For Philips India 'more is less'. Its consumer business has meandered into multiple segments, from DVDs to feeding bottles (Avent), without a clear cut strategy. Hiring brand ambassadors/celebrities will not solve the problem when there is a basic flaw in the marketing strategy.
You can make a short-term impact by running advertisements with high profile ambassadors or offering lucrative dinner coupons on purchase of products. But for the long term, the marketer has to develop a connection with its target group after understanding the latter's attitude and behaviour which is clearly missing in the Philips strategy.
Its definition of the 'young' is extremely indistinct. Its rivals, the Korean companies, have not only identified the right price points for Indian consumers but have also improved significantly in terms of quality and value proposition after understanding the needs of their target group. They have not only worked on their distribution networks but also on providing innovative India specific products, whereas in Philips's personal care portfolio, all products are global specific. The Philips story is a classic example of what not to do in marketing.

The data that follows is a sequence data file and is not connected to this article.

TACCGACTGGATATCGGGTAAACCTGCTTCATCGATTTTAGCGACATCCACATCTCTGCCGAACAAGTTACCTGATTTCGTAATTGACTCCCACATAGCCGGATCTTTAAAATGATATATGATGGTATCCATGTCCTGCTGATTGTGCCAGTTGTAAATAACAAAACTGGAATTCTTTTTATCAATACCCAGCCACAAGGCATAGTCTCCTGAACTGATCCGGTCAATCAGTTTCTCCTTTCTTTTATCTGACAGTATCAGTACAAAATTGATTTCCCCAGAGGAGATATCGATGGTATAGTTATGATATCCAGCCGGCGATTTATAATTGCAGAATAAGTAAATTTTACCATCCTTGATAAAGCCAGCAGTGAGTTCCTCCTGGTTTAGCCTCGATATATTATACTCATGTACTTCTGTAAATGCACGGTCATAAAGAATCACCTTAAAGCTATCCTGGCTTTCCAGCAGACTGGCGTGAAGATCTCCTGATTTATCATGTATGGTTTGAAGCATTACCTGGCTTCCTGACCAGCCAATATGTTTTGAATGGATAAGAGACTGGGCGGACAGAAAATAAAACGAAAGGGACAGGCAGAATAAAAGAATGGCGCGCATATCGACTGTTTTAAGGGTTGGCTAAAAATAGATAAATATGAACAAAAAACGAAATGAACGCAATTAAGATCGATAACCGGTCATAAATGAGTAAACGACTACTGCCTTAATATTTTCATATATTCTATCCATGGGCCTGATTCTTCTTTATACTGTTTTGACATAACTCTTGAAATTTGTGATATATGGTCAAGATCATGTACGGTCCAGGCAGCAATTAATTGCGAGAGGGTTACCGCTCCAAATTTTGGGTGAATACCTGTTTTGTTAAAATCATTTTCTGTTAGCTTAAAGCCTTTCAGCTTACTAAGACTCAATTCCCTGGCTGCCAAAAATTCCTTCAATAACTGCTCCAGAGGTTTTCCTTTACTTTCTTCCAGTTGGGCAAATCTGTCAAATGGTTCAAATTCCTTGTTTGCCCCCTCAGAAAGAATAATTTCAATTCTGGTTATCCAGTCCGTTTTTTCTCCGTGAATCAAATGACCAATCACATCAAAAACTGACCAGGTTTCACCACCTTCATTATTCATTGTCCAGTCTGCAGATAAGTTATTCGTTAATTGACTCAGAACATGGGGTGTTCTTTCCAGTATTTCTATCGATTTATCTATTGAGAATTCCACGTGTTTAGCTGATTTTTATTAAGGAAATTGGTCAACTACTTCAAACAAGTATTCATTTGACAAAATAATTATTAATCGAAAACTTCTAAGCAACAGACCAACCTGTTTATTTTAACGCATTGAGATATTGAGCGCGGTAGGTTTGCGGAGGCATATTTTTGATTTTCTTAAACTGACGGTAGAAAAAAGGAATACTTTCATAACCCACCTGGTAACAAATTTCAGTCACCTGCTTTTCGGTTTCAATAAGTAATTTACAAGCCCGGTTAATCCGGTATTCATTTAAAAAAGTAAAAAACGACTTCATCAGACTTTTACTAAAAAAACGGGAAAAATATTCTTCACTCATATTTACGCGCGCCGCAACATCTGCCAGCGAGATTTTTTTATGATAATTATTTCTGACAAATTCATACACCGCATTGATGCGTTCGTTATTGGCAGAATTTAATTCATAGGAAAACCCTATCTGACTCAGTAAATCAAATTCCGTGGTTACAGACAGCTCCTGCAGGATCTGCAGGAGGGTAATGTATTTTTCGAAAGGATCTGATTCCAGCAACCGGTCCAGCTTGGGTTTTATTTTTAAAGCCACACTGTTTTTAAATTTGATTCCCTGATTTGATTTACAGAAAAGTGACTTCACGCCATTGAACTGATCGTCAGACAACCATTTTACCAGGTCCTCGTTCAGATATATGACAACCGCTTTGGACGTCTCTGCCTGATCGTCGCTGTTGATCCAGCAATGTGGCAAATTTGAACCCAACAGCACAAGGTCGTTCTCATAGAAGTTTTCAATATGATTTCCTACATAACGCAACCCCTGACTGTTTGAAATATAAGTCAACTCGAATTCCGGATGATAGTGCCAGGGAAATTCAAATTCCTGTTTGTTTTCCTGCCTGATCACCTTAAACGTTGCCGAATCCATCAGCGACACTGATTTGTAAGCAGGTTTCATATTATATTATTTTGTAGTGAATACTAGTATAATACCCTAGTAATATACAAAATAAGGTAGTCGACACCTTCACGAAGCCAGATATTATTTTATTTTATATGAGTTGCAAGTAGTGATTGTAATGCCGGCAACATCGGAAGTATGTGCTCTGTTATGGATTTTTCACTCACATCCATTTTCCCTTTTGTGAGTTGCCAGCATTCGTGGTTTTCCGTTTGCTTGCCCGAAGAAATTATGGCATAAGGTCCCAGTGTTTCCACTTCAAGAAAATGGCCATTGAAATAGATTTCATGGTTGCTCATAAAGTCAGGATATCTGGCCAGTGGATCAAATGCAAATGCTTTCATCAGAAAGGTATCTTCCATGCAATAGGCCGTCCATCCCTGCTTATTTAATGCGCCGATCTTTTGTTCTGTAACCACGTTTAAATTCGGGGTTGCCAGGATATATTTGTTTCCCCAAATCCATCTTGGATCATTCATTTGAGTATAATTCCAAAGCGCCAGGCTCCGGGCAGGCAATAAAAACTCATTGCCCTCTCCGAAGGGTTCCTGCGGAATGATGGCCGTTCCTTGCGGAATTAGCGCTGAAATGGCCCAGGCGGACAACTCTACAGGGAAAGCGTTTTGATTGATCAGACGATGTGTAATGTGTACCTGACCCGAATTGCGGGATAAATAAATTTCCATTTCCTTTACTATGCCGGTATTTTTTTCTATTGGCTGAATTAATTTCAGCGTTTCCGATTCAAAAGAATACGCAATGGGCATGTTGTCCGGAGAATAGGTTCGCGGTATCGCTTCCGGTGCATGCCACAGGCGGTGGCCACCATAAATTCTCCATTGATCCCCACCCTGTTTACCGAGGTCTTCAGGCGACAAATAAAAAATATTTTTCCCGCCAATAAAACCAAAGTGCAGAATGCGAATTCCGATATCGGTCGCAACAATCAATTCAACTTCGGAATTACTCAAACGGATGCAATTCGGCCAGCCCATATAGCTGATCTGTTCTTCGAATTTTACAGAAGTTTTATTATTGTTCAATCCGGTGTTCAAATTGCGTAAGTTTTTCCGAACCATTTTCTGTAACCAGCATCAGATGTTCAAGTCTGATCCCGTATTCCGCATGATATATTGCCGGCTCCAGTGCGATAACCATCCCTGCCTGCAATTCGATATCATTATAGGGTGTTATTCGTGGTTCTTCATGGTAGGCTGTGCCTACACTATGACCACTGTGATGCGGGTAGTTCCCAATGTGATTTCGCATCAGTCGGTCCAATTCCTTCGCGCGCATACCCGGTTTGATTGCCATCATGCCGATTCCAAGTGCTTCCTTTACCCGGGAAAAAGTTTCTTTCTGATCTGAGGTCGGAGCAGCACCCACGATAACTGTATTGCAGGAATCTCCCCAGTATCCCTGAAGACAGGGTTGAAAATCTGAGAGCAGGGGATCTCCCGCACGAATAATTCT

Shantanu Bhatnagar wins a Harvard Business School Press pocket mentor